The 60s inspired music is catchy, the use of horns refreshing, and the lead singer has a great voice that makes me think of Kitty, Daisy & Lewis. A good start is The Golden Age, Around The Bend, and Bad Fever on their first album Fruit, or Heart Attack on their second album Out Of Frequency.

They play at Train in autumn and I can only recommend it highly.

Northside Festival, Day 2

As it got a bit late on the first day we decided to skip the first two bands today and arrived for The Asteroids Galaxy Tour instead. I’ll do a summary below of the bands but let me start by mentioning one of the perks of the Northside Festival: you get to sleep in your own bed! Of course it’s not the full festival experience but after standing for an entire day I can slack a bit on my ideals (maybe I’ll change my mind after Glastonbury next year).

The Asteroids Galaxy Tour
Turned out to be the biggest surprise of the festival and the band I’ve been playing the most since! I’ve given them a separate post and can only recommend to catch them if the opportunity arises.

Bombay Bicycle Club (BBC?)
For some reason I had confused these guys with Two Door Cinema Club, and was puzzled that I couldn’t recognise their faces at all from Rock En Seine in 2010. Anyway, they gave an okay concert – most strikingly however, was that the lead singer kept smiling all the time, reminding me of Matthew Broderick in the Inspector Gadget movie from 1999. Otherwise it was hard to heard that you were not just listening to the album. They were constantly switching guitars though – I know there’s a difference in sound, but that much really? Several bands have done it a lot better using just a telecaster! :) Official website. PS: during this concert the smell of sour feet kicked in for real.

Lukas Graham
This young guy has been a massive hit in the mainstream lately with his debut album. My brother also recommending him. Hence, I was looking forward to the concert. I’d listened a bit to him on Spotify without much attraction but figured it deserved a second chance. However, while it was not bad as such, I had my suspections confirmed: it is not my type of music at all. How about adding a guitar for instance, say a telecaster..? Official website?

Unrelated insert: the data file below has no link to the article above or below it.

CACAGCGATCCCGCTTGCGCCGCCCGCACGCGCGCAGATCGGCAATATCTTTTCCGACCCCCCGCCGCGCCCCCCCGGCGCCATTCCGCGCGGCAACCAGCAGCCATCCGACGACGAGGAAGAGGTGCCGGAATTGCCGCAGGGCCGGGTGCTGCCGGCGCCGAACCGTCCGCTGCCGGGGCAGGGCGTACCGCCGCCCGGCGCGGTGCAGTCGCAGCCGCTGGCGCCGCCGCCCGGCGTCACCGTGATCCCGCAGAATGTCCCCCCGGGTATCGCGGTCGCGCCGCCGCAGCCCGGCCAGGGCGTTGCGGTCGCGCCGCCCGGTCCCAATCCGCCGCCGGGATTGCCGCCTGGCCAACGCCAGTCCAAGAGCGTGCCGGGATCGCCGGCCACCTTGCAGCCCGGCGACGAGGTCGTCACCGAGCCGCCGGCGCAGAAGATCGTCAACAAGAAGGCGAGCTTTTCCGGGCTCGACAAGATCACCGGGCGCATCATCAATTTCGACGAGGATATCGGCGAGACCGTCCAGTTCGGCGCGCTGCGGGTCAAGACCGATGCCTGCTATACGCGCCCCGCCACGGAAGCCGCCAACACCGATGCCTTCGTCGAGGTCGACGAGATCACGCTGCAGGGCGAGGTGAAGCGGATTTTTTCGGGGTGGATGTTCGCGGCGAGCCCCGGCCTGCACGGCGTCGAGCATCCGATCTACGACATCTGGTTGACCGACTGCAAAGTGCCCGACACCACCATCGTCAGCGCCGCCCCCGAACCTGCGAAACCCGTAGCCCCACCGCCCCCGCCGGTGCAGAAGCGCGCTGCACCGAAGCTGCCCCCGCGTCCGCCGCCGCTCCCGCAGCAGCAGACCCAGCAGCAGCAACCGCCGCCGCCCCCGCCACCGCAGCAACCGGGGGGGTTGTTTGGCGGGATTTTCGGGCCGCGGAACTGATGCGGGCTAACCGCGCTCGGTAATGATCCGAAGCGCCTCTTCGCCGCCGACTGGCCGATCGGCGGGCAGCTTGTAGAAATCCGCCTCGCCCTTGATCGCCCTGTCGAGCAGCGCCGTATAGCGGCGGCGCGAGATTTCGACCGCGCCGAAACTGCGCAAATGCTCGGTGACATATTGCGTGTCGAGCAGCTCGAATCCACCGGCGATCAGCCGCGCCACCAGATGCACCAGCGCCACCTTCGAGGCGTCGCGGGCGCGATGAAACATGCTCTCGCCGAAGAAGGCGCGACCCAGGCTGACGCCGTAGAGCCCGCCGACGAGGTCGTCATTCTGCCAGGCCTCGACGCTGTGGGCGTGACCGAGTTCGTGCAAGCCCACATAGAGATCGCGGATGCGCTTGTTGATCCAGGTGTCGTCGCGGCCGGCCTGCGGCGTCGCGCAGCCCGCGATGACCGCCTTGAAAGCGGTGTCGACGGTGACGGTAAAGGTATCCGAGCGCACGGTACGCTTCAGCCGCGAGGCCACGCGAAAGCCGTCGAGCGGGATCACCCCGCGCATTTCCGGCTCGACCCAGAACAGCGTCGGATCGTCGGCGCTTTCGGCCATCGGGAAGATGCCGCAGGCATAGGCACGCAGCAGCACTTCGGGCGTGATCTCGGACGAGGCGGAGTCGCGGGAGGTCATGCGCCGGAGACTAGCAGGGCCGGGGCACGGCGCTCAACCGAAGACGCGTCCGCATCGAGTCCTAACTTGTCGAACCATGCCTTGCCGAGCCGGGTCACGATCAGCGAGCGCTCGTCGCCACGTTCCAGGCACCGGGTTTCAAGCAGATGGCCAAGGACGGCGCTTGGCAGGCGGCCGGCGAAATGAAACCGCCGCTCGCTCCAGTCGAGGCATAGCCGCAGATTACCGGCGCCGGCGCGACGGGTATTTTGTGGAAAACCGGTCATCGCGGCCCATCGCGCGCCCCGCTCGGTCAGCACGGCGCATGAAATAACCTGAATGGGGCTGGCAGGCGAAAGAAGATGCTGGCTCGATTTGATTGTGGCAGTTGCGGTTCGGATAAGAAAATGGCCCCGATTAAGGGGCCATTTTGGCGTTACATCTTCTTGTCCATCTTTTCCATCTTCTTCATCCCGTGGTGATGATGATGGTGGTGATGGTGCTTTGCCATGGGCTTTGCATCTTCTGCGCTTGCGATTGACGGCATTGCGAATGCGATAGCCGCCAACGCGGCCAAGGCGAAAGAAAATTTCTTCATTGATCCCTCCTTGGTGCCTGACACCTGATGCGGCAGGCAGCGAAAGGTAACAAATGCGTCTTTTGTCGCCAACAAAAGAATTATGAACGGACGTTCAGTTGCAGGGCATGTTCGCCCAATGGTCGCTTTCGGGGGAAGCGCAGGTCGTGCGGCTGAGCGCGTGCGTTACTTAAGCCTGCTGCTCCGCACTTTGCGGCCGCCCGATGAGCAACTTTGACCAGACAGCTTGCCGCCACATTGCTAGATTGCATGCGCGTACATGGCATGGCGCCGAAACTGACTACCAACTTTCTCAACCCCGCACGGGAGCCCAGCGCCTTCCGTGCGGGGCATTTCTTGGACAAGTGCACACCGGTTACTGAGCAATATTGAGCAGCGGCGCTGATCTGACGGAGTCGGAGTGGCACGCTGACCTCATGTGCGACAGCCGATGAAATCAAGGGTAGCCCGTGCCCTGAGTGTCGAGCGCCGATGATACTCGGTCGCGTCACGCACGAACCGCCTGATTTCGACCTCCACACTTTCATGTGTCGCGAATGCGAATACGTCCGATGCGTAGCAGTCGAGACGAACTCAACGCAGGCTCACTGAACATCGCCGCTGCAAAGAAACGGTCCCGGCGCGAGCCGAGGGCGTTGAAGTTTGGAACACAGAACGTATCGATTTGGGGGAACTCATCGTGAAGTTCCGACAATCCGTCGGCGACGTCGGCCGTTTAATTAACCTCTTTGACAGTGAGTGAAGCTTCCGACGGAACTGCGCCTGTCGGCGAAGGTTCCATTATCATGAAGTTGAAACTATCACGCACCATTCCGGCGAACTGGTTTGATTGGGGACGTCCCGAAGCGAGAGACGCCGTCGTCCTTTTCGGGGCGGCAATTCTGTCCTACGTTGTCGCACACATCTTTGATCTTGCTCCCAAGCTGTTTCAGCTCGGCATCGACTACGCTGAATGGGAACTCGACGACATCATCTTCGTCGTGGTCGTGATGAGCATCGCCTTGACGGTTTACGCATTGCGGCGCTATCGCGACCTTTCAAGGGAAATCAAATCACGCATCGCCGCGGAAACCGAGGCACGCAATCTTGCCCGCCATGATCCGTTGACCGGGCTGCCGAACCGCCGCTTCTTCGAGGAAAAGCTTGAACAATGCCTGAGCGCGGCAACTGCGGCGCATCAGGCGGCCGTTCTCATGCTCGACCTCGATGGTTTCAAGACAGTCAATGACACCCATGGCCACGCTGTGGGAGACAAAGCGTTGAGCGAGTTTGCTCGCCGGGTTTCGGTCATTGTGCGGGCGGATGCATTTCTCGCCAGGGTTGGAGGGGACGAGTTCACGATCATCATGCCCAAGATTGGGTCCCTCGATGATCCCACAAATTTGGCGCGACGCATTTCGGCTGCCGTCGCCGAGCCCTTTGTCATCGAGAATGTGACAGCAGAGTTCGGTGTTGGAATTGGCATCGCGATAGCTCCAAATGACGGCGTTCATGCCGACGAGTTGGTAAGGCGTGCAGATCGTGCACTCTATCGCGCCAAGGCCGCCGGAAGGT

I don’t this kind of music. Not hip-hop, but crappy hip-hop. It evokes nothing in me and don’t get why the attitude is essential.

Massively overrated. Singer acted like the too-often seen brit-pop-attitude also found in Arctic Monkeys and Oasis, and using way too many cheap trick (you know, shouting “Denmark!” – couldn’t even be bothered to make a full sentence). Music is monotone, you might as well listen to the background noise. Official website.

Malk de Koijn
Again I can’t really say if it’s good or not. Gaffa liked them. But again, why the fake attitude and slow motion head padding from the crowd behind you?

Ah ha! Finally the good music was back. The trick with Kashmir however is the same as with D-A-D: is it good because I grew up with it, or is it actually good? Anyway, it was a nice reunion for me that I’ve given a few more words in a separate post.

Northside Festival, Day 1: Noah and the Whale

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Here, on its first day, we caught the Northside festival just as Noah and the Whale (NATW) where starting. After Mumford & Sons, who cancelled just a few days ago, NATW were among the high priorities (I’d be surprised if there hasn’t been a bit of rivalling between these two bands – not least if the rumour that Marcus Mumford “stole” the girlfriend of Charlie Fink is true). Since the Mumfords cancelled (maybe the claimed broken arm is due to Fink; or maybe self-inflicted by a fear of running into him at the festival?) only NATW were left standing on the stage of new British folk music.

During the concert it occurred to me that it’s the first time I’ve “followed” a band for a while and noticed a development – I’ve seen other bands several times as well, but never noticed a change like this. I caught them first time at The Roundhouse in London some years back after they had just released their second album, The First Days of Spring. Coming to the gig with an expectation of another album along the lines of Peaceful, The World Lays Me Down, we experienced a moody concert to say the least (this was just after the girlfriend had left). Not a bad concert, but definitely not bursting with happiness. It took me a while to like this second album but it was since grown on me: as an exploration of the emotions following a breakup they certainly produced an album with good lyrics and mood, and tracks bound together in a way I doubt many of the current mainstream albums are.

The second time I saw them was last year at Cafe de la Dance in Paris where they had just released their third album, Last Night On Earth. I remember being a bit disappointed. Maybe it just didn’t evoke that much in me that particular day, but I also recall a feeling of indifference on their part. For this reason I did not have my hopes up too high for their performance at Northside.